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In our view: Lake-wide noise ordinance makes sense
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In our view

In our view: Lake-wide noise ordinance makes sense

GLLEA officer

An officer with the Geneva Lake Law Enforcement Agency surveys the lake near the Williams Bay Municipal Pier. A lake-wide ordinance is proposed that would create a uniform noise ordinance for the lake, which the agency would enforce.

An ordinance proposed by the Geneva Lake Law Enforcement Agency that would allow the lake police to penalize boaters for playing music too loudly or making too much noise is one worth getting full consideration by all communities around Geneva Lake.

The proposed ordinance would allow lake law enforcement to penalize boaters for playing music which can be heard outside of a 75-foot radius from the noise’s origin. The ordinance would also prohibit the use of a horn or audible signaling device for more than three second every minute, except as a warning for danger.

That seems reasonable. Enjoy your music on the lake, but let other people enjoy the lake as well. Many people want to just enjoy the lake without having to deal with blaring music, whether they are sitting on their dock or out on their boat.

Lake law enforcement commander Tom Hausner said the agency drafted the ordinance as a means to address frequent complaints from lakefront home owners and boaters about loud music being played on boats either early in the morning or later in the evening.

“Because of complaints from citizens, we felt it would be advantageous for the community,” he said.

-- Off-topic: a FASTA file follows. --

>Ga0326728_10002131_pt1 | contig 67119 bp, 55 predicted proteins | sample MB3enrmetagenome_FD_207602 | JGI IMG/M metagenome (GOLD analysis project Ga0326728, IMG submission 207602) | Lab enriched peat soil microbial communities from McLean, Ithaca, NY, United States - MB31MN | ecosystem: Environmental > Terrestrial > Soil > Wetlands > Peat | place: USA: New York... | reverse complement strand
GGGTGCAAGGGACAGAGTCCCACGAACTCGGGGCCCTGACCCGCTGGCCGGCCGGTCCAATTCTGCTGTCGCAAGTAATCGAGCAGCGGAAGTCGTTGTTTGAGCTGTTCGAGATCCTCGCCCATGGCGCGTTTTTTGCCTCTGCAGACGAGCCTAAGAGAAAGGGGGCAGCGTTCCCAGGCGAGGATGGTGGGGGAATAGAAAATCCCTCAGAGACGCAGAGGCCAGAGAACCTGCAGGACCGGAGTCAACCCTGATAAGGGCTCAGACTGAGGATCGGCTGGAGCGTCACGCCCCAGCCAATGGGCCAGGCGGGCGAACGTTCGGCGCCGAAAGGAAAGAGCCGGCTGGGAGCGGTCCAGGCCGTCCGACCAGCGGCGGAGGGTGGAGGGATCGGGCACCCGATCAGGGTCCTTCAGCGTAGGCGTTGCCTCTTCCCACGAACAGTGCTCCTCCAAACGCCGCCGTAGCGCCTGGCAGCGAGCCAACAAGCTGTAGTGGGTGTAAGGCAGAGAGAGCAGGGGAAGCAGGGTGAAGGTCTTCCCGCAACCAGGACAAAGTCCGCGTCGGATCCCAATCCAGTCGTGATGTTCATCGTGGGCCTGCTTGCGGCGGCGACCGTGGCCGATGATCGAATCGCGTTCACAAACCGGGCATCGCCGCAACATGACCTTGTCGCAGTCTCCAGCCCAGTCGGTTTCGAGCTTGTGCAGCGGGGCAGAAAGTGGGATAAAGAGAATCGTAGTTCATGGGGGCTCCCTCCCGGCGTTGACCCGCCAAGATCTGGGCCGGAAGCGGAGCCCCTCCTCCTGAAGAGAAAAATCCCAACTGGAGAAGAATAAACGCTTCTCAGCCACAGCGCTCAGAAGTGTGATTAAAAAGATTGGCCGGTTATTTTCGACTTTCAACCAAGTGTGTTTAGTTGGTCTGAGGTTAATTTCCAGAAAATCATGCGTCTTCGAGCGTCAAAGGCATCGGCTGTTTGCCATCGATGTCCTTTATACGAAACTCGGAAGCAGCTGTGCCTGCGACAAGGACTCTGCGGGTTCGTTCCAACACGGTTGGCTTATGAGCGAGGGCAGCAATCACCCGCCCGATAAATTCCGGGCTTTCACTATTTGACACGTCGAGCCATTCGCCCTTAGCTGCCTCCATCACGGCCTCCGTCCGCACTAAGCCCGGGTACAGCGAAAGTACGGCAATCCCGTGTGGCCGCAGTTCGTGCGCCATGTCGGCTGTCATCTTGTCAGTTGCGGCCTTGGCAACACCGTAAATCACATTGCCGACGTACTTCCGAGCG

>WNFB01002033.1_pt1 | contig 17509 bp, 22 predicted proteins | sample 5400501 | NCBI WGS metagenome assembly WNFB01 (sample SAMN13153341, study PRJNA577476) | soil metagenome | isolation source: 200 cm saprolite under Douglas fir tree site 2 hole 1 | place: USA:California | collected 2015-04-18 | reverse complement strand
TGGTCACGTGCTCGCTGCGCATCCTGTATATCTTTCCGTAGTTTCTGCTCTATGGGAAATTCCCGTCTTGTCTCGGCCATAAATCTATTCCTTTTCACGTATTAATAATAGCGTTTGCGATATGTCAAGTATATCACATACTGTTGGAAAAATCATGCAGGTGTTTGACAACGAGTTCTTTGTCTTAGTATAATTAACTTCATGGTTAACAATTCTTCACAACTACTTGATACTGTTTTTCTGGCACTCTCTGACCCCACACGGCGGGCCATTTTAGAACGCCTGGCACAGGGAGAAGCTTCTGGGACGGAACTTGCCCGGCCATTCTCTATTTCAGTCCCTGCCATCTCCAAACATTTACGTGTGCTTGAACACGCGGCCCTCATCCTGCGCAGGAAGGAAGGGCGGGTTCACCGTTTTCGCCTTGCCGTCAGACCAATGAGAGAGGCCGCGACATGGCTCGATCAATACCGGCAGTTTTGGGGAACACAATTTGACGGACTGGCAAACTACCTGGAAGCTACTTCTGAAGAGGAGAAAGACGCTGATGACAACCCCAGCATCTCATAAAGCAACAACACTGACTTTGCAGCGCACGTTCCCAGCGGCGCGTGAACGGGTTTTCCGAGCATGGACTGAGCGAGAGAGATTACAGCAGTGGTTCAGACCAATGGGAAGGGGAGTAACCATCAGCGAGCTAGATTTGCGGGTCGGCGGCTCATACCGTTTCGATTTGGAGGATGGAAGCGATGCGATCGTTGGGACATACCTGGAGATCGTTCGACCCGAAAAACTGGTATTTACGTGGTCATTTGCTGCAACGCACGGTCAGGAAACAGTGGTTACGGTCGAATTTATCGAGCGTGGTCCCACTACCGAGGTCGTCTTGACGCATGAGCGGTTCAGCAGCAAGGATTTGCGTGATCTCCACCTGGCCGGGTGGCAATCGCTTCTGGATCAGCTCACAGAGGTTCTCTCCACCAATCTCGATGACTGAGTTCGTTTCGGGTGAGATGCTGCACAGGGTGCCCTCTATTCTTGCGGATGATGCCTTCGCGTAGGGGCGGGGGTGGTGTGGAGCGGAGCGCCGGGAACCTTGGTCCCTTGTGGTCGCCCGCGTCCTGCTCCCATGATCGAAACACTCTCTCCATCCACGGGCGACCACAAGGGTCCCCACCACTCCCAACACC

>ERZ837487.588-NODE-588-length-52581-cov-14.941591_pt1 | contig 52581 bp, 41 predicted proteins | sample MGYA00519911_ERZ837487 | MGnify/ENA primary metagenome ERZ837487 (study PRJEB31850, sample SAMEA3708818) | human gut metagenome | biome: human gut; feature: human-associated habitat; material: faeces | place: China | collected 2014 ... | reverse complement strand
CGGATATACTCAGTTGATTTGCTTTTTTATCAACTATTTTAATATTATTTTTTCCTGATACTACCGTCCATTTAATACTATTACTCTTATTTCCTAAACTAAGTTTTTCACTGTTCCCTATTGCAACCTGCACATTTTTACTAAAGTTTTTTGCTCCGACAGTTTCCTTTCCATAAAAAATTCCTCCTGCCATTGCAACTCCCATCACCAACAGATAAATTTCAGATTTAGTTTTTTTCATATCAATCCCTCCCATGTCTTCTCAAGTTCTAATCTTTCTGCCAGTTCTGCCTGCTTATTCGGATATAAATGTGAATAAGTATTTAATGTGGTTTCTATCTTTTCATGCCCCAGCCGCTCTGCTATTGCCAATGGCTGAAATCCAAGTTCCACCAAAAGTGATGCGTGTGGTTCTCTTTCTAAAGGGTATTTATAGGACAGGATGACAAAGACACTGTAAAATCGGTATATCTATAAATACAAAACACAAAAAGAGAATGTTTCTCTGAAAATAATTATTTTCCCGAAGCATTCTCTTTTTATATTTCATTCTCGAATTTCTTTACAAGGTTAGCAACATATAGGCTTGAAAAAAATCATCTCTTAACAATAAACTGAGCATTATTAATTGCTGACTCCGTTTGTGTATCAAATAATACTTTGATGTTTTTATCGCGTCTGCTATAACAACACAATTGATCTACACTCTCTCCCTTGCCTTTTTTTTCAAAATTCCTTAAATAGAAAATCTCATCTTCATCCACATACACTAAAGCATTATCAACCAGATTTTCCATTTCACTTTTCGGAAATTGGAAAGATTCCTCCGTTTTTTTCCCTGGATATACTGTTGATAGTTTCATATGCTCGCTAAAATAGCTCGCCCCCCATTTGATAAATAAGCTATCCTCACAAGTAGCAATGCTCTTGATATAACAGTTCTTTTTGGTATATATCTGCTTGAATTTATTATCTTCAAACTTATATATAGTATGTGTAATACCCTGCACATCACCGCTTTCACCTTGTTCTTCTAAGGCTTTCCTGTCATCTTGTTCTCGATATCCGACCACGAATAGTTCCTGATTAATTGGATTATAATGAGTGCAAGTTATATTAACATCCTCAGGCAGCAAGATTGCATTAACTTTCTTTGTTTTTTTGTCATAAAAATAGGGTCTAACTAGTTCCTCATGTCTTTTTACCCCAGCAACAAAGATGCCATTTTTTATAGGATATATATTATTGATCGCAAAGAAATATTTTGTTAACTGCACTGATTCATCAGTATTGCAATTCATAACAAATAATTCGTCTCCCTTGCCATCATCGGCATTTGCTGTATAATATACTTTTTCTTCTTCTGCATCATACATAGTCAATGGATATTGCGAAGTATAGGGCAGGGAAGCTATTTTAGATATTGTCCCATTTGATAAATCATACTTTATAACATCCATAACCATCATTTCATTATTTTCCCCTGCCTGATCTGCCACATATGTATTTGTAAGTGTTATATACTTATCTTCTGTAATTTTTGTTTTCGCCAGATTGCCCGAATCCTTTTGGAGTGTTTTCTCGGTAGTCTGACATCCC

Fontana Police Chief Jeff Cates, who supports the ordinance, also explained that each municipality around the lake currently has its own separate noise ordinance.

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When out boating, most of the time other than when you are in a harbor, you are not thinking about which jurisdiction you are in. You are just out enjoying the lake.

It just makes sense to have one uniform set of rules for noise so there is no confusion.

The arguments against the ordinance are that it’s hard to enforce and people can turn down their music when law enforcement approaches.

That is true, but the enforcement of the ordinance will probably mostly be complaint driven. If someone has an issue, they should pick up their phone and record and then there is the evidence.

But it’s not just about issuing tickets. A lot of the job of law enforcement is to be proactive and educate boaters. If law enforcement goes out to check on a boat after a complaint, they may not issue a ticket but often a warning will make people think twice the next time. That is how it’s supposed to work.

Also law enforcement going out to check on a boat that is making too much noise is also an opportunity to check for signs of impairment or other issues, ensuring a safe day of boating for everyone out on the lake.

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